Wednesday, March 28, 2012

Advice from Dow Chemical - manufacture success

DOW Chemical's global president and CEO Andrew Liveris has called on Australian governments to scrap their hands-off policy towards the embattled manufacturing sector and develop partnerships with industry to use Australia's skills and resources to make high-value products.

Mr Liveris, co-chairman of Barack Obama's Advanced Manufacturing Partnership and author of Make It In America, a blueprint for revitalising manufacturing in the US, has returned to his homeland with a similar plan to rebuild manufacturing in Australia.

Launching the plan yesterday at the University of Technology, Sydney, he said Australia should change policies to aim for "a balanced, sustainable economy that adds value to resources", rather than one dependent on minerals and energy.

"Australia's current growth trajectory is unsustainable," he said. "Internal disparities will become exacerbated, and its global competitiveness will decline because other countries are maximising their value-adding capabilities.

"Passivity is not a strategy for growth."

The plan, which Mr Liveris will present tomorrow to Treasurer Wayne Swan, calls on governments to:

Develop a plan to encourage "advanced manufacturing" here, creating the right environment for manufacturing that is export-competitive, dependent on innovation, and on partnerships with researchers, government and other firms.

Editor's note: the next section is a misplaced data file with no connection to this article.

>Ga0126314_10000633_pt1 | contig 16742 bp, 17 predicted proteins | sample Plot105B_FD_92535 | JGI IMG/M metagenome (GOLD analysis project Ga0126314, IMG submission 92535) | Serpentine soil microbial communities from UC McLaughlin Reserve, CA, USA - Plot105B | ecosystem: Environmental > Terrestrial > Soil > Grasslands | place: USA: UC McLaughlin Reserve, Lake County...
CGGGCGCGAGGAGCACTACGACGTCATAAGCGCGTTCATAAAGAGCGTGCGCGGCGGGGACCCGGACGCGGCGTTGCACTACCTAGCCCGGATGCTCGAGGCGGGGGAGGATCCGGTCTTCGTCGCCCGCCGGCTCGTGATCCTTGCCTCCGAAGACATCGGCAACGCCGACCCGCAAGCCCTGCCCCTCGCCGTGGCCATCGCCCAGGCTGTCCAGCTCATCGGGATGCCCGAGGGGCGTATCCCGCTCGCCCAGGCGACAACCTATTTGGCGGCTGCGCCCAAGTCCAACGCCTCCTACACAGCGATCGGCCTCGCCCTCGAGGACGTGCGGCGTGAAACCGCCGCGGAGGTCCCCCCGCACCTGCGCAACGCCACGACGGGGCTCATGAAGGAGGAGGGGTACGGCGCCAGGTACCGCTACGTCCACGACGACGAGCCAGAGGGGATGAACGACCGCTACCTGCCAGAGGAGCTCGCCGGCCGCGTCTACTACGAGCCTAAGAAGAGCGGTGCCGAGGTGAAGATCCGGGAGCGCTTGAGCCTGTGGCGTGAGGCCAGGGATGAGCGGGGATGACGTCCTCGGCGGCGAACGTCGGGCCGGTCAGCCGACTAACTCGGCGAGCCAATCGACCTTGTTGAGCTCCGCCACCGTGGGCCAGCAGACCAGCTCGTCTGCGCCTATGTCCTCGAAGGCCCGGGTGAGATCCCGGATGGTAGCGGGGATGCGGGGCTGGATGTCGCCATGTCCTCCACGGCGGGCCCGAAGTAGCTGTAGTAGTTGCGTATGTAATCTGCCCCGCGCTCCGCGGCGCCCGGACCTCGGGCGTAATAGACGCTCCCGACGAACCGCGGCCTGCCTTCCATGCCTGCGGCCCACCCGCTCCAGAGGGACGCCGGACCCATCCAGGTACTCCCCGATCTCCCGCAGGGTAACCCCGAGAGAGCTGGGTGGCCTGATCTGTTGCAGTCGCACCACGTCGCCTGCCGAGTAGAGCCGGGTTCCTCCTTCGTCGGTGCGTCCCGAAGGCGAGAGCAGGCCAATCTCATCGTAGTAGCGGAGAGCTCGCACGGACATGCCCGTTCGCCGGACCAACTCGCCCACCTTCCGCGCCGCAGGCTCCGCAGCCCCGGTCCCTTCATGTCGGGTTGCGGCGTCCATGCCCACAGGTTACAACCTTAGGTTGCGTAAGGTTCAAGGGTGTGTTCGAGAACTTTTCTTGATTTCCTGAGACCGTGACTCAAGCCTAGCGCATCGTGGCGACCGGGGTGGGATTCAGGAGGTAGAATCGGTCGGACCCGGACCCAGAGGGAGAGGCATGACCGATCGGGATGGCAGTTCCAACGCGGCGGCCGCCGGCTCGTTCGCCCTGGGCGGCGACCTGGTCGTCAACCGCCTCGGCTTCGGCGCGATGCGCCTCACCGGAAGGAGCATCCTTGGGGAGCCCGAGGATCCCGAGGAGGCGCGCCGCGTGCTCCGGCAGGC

Increase investment in innovation, by lifting incentives for venture capital, co-operative research centres, and the "D" end of R&D, to bridge the gap between Australia's world-class research effort and its low rate of commercialisation.

Require gas producers to reserve a big share of new gas fields for domestic use at well below world prices, making Australia's huge gas reserves a feedstock for value-added industries, which would have a global comparative advantage.

The plan, titled The Dow Chemical Company Advanced Manufacturing Plan for Australia, also urges new initiatives to increase the focus on science and mathematics in schools, and partnerships between business, universities and government to develop advanced manufacturing.

"Australia has all the building blocks of a global leader, including a vast quantity of natural resources [and] a highly skilled, talented workforce," he said. "Australia has the ingredients, but no recipe.

"We believe the government has a big role to play, not by protectionism, but through focused public policies. The current environment does little to address the challenges associated with commercialising new concepts here, and driving the creation of new markets."

Mr Liveris sharply criticised Australia's energy policies, warning that the carbon tax and renewable energy targets would damage competitiveness. He urged the government to focus instead on low-cost savings through greater energy efficiency, increased use of gas, and cleaner coal.

He urged state governments to reserve part of all new natural gasfields for domestic use, as Sir Henry Bolte did with Bass Strait, giving companies cheap gas to build globally competitive downstream industries.